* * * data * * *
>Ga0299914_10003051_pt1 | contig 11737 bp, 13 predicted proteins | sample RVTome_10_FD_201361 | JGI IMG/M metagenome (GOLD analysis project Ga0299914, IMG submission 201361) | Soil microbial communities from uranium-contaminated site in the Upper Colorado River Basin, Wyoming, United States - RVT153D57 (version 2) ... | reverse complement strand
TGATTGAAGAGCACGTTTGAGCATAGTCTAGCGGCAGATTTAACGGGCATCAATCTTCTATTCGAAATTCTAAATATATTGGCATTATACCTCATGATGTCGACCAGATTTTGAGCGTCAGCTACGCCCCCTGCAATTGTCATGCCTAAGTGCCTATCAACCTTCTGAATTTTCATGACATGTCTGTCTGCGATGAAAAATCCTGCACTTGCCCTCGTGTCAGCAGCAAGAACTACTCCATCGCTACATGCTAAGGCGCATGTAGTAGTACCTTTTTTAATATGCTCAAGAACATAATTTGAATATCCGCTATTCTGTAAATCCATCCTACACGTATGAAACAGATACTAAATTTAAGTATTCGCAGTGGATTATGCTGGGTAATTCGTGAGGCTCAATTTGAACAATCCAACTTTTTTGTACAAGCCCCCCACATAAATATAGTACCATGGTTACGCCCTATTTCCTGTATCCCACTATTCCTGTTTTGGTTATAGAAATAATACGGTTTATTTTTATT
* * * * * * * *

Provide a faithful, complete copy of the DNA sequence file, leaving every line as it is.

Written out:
>Ga0299914_10003051_pt1 | contig 11737 bp, 13 predicted proteins | sample RVTome_10_FD_201361 | JGI IMG/M metagenome (GOLD analysis project Ga0299914, IMG submission 201361) | Soil microbial communities from uranium-contaminated site in the Upper Colorado River Basin, Wyoming, United States - RVT153D57 (version 2) ... | reverse complement strand
TGATTGAAGAGCACGTTTGAGCATAGTCTAGCGGCAGATTTAACGGGCATCAATCTTCTATTCGAAATTCTAAATATATTGGCATTATACCTCATGATGTCGACCAGATTTTGAGCGTCAGCTACGCCCCCTGCAATTGTCATGCCTAAGTGCCTATCAACCTTCTGAATTTTCATGACATGTCTGTCTGCGATGAAAAATCCTGCACTTGCCCTCGTGTCAGCAGCAAGAACTACTCCATCGCTACATGCTAAGGCGCATGTAGTAGTACCTTTTTTAATATGCTCAAGAACATAATTTGAATATCCGCTATTCTGTAAATCCATCCTACACGTATGAAACAGATACTAAATTTAAGTATTCGCAGTGGATTATGCTGGGTAATTCGTGAGGCTCAATTTGAACAATCCAACTTTTTTGTACAAGCCCCCCACATAAATATAGTACCATGGTTACGCCCTATTTCCTGTATCCCACTATTCCTGTTTTGGTTATAGAAATAATACGGTTTATTTTTATT